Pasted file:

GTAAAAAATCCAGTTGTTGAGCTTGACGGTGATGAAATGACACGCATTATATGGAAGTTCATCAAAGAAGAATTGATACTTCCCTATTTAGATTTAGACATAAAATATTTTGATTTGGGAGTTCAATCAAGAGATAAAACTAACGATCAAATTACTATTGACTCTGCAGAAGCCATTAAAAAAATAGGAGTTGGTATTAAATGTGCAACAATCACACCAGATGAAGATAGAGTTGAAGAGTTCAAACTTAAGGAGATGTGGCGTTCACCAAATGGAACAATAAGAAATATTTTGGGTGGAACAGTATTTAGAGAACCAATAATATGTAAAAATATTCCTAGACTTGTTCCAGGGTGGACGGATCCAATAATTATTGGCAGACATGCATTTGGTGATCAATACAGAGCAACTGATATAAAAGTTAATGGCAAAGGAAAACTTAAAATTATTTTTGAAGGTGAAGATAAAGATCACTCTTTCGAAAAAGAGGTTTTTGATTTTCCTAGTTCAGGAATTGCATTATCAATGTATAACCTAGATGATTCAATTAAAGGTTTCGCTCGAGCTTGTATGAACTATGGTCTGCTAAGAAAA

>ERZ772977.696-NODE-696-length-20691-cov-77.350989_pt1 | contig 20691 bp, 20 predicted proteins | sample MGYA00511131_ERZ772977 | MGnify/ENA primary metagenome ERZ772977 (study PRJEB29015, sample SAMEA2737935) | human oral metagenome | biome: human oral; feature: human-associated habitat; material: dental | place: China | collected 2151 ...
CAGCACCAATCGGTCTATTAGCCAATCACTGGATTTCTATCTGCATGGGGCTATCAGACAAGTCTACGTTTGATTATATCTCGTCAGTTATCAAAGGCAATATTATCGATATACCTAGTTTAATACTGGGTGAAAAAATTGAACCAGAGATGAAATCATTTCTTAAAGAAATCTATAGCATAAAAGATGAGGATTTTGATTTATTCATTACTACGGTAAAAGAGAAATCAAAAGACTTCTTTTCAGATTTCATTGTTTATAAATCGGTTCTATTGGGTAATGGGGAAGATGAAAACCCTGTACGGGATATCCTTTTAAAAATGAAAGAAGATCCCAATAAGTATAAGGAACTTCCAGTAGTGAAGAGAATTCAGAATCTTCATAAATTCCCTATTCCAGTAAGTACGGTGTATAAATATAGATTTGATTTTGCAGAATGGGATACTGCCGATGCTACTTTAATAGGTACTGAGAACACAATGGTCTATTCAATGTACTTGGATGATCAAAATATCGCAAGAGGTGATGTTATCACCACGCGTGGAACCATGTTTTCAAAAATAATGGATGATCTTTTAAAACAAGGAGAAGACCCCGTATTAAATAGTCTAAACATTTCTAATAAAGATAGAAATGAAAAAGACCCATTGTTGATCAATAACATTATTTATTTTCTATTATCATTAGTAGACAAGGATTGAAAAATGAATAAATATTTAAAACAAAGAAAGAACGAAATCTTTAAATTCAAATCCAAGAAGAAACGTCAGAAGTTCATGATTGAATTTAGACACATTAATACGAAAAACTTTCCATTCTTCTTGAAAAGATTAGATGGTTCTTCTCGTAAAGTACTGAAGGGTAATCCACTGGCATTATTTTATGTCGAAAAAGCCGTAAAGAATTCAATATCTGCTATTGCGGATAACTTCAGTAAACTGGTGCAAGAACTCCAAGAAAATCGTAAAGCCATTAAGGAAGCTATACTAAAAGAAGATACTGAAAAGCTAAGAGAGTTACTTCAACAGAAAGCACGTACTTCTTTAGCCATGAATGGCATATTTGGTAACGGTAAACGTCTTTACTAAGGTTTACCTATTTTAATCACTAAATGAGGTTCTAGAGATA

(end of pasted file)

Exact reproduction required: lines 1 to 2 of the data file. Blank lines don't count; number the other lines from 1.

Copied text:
GTAAAAAATCCAGTTGTTGAGCTTGACGGTGATGAAATGACACGCATTATATGGAAGTTCATCAAAGAAGAATTGATACTTCCCTATTTAGATTTAGACATAAAATATTTTGATTTGGGAGTTCAATCAAGAGATAAAACTAACGATCAAATTACTATTGACTCTGCAGAAGCCATTAAAAAAATAGGAGTTGGTATTAAATGTGCAACAATCACACCAGATGAAGATAGAGTTGAAGAGTTCAAACTTAAGGAGATGTGGCGTTCACCAAATGGAACAATAAGAAATATTTTGGGTGGAACAGTATTTAGAGAACCAATAATATGTAAAAATATTCCTAGACTTGTTCCAGGGTGGACGGATCCAATAATTATTGGCAGACATGCATTTGGTGATCAATACAGAGCAACTGATATAAAAGTTAATGGCAAAGGAAAACTTAAAATTATTTTTGAAGGTGAAGATAAAGATCACTCTTTCGAAAAAGAGGTTTTTGATTTTCCTAGTTCAGGAATTGCATTATCAATGTATAACCTAGATGATTCAATTAAAGGTTTCGCTCGAGCTTGTATGAACTATGGTCTGCTAAGAAAA

>ERZ772977.696-NODE-696-length-20691-cov-77.350989_pt1 | contig 20691 bp, 20 predicted proteins | sample MGYA00511131_ERZ772977 | MGnify/ENA primary metagenome ERZ772977 (study PRJEB29015, sample SAMEA2737935) | human oral metagenome | biome: human oral; feature: human-associated habitat; material: dental | place: China | collected 2151 ...